Amsterdam Brain and Cognition Center
Amsterdam Brain and Cognition Center
Van Duijvenvoorde A.C.K.,University of Amsterdam |
Huizenga H.M.,University of Amsterdam |
Van Duijvenvoorde A.C.K.,Leiden University |
Van Duijvenvoorde A.C.K.,Leiden Institute for Brain and Cognition |
And 8 more authors.
Journal of Neuroscience | Year: 2015
Adolescence is often described as a period of increased risk taking relative to both childhood and adulthood. This inflection in risky choice behavior has been attributed to a neurobiological imbalance between earlier developing motivational systems and later developing top-down control regions. Yet few studies have decomposed risky choice to investigate the underlying mechanisms or tracked their differential developmental trajectory. The current study uses a risk–return decomposition to more precisely assess the development of processes underlying risky choice and to link them more directly to specific neural mechanisms. This decomposition specifies the influence of changing risks (outcome variability) and changing returns (expected value) on the choices of children, adolescents, and adults in a dynamic risky choice task, the Columbia Card Task. Behaviorally, risk aversion increased across age groups, with adults uniformly risk averse and adolescents showing substantial individual differences in risk sensitivity, ranging from risk seeking to risk averse. Neurally, we observed an adolescent peak in risk-related activation in the anterior insula and dorsal medial PFC. Return sensitivity, on the other hand, increased monotonically across age groups and was associated with increased activation in the ventral medial PFC and posterior cingulate cortex with age. Our results implicate adolescence as a developmental phase of increased neural risk sensitivity. Importantly, this work shows that using a behaviorally validated decision-making framework allows a precise operationalization of key constructs underlying risky choice that inform the interpretation of results. © 2015 the authors.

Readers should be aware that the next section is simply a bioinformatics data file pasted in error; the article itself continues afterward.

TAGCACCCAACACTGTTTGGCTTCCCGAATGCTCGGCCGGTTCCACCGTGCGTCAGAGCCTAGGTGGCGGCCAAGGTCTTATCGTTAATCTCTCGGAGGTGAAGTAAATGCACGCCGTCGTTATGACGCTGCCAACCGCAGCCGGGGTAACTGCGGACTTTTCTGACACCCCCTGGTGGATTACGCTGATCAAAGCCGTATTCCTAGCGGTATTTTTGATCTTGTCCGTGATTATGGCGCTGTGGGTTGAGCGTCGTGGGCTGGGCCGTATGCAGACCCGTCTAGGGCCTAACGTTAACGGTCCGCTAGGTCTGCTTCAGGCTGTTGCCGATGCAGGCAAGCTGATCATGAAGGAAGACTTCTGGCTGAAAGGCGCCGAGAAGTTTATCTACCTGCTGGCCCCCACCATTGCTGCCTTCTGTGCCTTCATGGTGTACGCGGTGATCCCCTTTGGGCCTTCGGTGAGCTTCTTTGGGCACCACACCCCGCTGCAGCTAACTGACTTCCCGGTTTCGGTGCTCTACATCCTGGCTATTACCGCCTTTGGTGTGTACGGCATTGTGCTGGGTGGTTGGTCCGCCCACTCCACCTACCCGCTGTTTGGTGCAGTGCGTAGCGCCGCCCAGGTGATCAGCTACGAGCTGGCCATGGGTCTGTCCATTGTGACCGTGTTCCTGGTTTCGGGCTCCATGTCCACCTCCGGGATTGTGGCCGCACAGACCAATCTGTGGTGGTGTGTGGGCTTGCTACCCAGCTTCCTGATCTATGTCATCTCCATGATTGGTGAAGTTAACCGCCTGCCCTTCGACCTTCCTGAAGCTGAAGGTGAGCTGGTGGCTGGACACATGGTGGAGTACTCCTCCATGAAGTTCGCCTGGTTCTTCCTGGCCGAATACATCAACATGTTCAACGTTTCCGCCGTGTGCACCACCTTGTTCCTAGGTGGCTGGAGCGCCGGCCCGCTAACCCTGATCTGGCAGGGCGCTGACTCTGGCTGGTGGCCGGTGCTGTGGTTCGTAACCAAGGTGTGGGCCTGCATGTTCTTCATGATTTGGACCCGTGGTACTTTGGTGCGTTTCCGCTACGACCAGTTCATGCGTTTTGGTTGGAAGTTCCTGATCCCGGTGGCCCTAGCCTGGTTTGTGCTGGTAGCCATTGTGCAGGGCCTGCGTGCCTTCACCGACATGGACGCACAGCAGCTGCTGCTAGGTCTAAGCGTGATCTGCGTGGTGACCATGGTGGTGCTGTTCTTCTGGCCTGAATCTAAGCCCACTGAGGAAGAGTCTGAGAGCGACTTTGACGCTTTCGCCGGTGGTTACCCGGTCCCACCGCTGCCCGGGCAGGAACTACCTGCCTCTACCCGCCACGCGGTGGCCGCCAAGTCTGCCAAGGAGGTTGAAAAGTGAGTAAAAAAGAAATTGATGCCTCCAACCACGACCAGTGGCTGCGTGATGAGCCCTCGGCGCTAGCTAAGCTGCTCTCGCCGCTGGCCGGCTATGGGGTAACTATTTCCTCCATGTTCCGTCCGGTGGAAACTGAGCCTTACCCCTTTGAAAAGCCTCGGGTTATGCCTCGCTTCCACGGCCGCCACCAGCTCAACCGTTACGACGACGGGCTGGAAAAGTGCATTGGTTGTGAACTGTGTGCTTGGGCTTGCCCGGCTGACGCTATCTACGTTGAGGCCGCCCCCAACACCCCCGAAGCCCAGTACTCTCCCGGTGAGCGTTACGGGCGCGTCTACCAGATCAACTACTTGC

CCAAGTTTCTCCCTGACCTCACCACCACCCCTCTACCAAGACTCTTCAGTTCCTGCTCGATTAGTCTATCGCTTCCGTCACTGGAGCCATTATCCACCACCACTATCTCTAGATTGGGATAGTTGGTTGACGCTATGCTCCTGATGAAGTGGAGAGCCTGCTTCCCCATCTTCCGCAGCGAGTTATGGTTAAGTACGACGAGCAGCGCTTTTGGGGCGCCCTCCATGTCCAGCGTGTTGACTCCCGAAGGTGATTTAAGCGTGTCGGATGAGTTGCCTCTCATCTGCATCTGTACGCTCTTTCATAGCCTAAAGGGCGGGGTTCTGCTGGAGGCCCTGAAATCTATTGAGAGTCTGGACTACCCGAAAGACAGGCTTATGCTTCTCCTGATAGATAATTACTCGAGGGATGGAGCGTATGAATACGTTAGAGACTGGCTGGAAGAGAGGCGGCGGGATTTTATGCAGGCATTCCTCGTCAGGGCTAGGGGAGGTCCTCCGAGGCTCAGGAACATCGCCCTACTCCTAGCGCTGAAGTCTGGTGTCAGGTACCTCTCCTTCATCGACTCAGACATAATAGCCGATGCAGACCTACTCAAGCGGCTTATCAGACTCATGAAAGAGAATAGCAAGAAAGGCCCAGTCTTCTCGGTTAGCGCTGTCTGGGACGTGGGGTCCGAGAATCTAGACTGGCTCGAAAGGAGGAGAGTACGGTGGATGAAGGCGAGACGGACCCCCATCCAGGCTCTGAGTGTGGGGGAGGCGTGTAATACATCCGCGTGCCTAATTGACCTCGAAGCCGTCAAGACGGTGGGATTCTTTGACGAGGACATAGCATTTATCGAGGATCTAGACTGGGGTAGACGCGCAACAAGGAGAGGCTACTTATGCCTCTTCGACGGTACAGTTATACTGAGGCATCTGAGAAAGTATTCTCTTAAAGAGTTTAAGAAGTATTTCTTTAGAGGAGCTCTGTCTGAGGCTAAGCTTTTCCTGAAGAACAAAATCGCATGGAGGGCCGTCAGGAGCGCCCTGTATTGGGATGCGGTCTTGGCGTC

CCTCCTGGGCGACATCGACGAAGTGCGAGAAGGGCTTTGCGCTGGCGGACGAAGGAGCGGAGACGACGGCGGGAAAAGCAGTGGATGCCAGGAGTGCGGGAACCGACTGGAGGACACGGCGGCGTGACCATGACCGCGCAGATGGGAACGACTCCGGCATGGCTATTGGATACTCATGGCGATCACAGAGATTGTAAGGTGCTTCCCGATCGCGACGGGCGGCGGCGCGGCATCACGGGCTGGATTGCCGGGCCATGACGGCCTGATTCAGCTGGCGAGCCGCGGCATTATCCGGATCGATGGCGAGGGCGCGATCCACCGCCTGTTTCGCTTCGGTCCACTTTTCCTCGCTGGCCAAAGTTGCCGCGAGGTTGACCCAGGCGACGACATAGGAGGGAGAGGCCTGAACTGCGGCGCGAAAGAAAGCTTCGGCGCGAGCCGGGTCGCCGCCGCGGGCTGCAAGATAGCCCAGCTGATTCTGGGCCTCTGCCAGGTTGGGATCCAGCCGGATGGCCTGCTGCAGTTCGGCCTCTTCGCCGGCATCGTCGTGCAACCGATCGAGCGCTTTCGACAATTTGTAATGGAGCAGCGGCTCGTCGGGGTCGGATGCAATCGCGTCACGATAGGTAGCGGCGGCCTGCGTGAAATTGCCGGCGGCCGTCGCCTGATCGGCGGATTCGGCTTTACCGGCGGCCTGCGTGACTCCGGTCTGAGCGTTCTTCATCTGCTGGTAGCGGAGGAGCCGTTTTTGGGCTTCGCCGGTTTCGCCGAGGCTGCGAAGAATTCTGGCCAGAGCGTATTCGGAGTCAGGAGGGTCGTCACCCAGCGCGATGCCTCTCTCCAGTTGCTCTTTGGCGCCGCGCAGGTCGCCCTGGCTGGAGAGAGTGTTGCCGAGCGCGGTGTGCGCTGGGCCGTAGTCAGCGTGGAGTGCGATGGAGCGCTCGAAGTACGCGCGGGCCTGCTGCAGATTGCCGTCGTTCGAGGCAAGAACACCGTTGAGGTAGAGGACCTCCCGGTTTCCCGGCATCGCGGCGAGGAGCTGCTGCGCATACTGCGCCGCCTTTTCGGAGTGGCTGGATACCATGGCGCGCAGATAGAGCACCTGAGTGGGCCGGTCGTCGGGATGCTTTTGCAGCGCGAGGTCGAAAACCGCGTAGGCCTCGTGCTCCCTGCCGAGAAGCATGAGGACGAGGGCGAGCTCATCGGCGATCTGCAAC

Krypotos A.-M.,University of Amsterdam |
Krypotos A.-M.,Amsterdam Brain and Cognition Center |
Arnaudova I.,University of Amsterdam |
Arnaudova I.,Amsterdam Brain and Cognition Center |
And 7 more authors.
PLoS ONE | Year: 2015
Background and Objectives Exposure therapy for anxiety involves confronting a patient with fear-evoking stimuli, a procedure based partially on Pavlovian extinction. Exposure and other extinction-based therapies usually lead to (partial) reduction of fear symptoms, but a substantial number of patients experience a return of fear after treatment. Here we tested whether the combination of fear extinction with modification of approach-avoidance tendencies using an Approach- Avoidance Task (AAT) would result in the further reduction of conditioned fear and/or help prevent return of fear after extinction. Methods Two groups of participants underwent a fear acquisition procedure during which pictures of one neutral object were sometimes paired with shock (CS+), whereas pictures of another neutral object were not (CS-). The next day, in a fear extinction procedure, both objects were presented without shock. During the subsequent joystick AAT, one group primarily pulled CS+ pictures towards themselves and pushed CS- pictures away from themselves; reversed contingencies applied for the other group. Results Approach training was effective in modifying conditioned action tendencies, with some evidence for transfer to a different approach/avoidance task. No group differences in subjective fear or physiological arousal were found during subsequent post- training and return-of-fear testing. Limitations No reliable return-of-fear was observed in either group for either subjective or physiological fear measures. Conclusions Our results suggest that approach training may be of limited value for enhancing the shortand long-term effects of extinction-based interventions. © 2015 Krypotos et al. This is an open access article distributed under the terms of the Creative Commons Attribution License, which permits unrestricted use, distribution, and reproduction in any medium, provided the original author and source are credited.